A.G.M. 19th September, 1985.
Mr. F. Garlick opened his address in the customary manner by reviewing his career up to retirement, a resume of which is as follows:-
After matriculation, employment was obtained as a Trade Apprentice at Dick Kerr Works, English Electric, Preston. Enjoyable conditions, with experience in all departments involved with the manufacture of Water Turbine Equipment. Closure of the E.E. Works – 1930/31 was of some concern, but an opportunity to join Metropolitan – Vickers, Trafford Park, Manchester was taken without hesitation and continued until late 1948.
Early Recollections – Metropolitan Vickers.
Introduction to Steel Product’s Dept., and privileged to see one of the first welded cylinder and Gear-Cases, for a Steam Turbine Unit, a development by the way, which very much affected future Iron Foundry production. I was also fortunate to see the issue of a turbine cylinder casting weighing’ 65 Tons. I do not wish to bore you with too many details, but pride prompts me to refer to the Turbine Unit built for Battersea – 3 Cylinder – 105,000 KW. 1500 R.P.M., which proved to be the largest single axis unit in Europe ! Further sets were built for Brinsdown, Littlebrook and Willesden up to 1948, when a Thermal Efficiency of 26.76% was obtained, compared with about 17% in 1924. I understand an efficiency figure of 37.7% was achieved in 1982. M.V’s Generating Units obtained top efficiency in 20 out of 27 years during this period.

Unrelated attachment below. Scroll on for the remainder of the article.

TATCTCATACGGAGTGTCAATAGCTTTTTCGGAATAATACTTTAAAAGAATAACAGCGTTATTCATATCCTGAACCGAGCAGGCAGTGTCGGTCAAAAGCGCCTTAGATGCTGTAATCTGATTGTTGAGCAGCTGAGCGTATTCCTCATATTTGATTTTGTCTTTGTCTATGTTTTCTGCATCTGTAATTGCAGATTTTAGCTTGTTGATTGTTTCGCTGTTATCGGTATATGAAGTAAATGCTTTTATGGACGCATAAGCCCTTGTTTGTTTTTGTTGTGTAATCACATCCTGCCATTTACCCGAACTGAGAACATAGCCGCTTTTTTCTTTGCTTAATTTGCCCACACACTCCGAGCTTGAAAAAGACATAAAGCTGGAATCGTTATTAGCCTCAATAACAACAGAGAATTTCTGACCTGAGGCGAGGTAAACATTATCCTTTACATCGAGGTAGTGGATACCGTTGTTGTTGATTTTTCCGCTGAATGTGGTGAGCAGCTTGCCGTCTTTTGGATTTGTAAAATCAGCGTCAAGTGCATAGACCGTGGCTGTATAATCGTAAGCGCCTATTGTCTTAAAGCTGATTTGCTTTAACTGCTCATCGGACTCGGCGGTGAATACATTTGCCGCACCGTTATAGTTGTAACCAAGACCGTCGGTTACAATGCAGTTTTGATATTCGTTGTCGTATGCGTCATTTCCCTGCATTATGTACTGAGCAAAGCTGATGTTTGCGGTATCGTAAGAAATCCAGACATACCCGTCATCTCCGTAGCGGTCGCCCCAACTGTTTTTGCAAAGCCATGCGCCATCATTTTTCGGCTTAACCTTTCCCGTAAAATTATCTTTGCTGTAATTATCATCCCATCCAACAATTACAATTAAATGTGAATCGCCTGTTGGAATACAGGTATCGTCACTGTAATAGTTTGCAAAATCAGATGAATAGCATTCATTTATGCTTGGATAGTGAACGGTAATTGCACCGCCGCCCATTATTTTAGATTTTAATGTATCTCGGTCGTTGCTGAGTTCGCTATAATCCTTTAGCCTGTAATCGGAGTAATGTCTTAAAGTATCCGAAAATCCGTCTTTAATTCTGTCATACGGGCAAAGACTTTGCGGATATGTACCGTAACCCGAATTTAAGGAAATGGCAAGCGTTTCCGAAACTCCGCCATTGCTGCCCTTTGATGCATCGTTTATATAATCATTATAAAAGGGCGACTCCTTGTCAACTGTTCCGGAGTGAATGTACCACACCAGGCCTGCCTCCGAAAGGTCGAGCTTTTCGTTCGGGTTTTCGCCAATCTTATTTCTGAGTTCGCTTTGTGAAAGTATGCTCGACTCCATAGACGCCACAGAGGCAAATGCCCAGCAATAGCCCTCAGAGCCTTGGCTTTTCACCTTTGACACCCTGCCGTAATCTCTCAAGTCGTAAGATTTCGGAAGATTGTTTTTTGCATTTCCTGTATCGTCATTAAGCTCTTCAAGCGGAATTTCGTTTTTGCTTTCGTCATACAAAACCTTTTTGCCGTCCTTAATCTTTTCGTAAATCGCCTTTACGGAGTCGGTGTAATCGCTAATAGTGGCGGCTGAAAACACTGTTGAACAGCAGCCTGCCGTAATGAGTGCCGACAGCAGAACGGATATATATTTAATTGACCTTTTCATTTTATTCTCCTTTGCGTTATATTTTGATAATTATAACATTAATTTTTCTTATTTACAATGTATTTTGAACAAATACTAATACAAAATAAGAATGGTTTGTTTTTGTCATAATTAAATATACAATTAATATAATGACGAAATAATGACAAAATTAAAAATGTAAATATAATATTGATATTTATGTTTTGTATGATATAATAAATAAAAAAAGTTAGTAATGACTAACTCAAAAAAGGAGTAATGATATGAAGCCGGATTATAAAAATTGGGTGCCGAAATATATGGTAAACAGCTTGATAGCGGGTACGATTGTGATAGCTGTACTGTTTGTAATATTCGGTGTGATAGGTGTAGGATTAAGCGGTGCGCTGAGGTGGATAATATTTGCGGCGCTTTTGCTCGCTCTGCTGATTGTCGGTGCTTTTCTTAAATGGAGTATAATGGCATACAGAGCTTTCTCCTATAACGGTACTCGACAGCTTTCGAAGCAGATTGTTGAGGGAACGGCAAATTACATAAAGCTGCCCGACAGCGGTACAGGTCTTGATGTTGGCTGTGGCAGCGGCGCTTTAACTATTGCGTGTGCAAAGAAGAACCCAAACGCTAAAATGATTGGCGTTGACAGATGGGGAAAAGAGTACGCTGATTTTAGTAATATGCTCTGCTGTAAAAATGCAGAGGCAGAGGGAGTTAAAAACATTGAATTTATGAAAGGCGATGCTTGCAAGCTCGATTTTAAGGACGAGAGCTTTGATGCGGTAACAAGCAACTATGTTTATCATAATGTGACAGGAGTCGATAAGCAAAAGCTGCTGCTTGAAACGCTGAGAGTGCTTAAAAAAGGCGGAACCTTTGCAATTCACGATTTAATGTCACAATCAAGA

The need for efficiency improvement, continued with turbine blading and feed-water heating development of special interest. It will be appreciated a sence of proportion, with more than one eye on economy was essential. I recollect issue of a report by Dr.H.L.Guy, Senior Engineer, to the design and engineering staff, i.e. that to obtain an increase of 1% efficiency may warrant an increase of 10% in the price of the finished Unit, with inevitable concern to the potential customer. Surely an example of striking a sense of proportion.
During the mid-period of the war years, I acted as a liaison official to two members of the Soviet Trade Delegation. My contact, was named Mr. Elojenko, who unfortunately had a limited knowledge of the English language. The Projects were 35 Mobile Power Units, 1000 KW- 5,000 KW. plus 10 Units of 500 KW. The Units, e.g. Turbine, Condenser etc. were mounted on Trucks or Skids. Perhaps, I should enlarge on the need for such unusual Units. From hints and the odd spot of information given by Mr. Elojenko, the reasons were as follows:- The Germans after their considerable success in Europe, were now planning an advance on Moscow before the Winter and inevitable snow. It is of course now part of history, the plan proved a disaster. Russia having every confidence of Germany’s failure, knew, they, the Germans, in the inevitable retreat, would destroy everything likely to be of value and need to the Russians – the outcome, – no heat or light available to the towns and villages!! Hence the need of Mobile Generator Sets.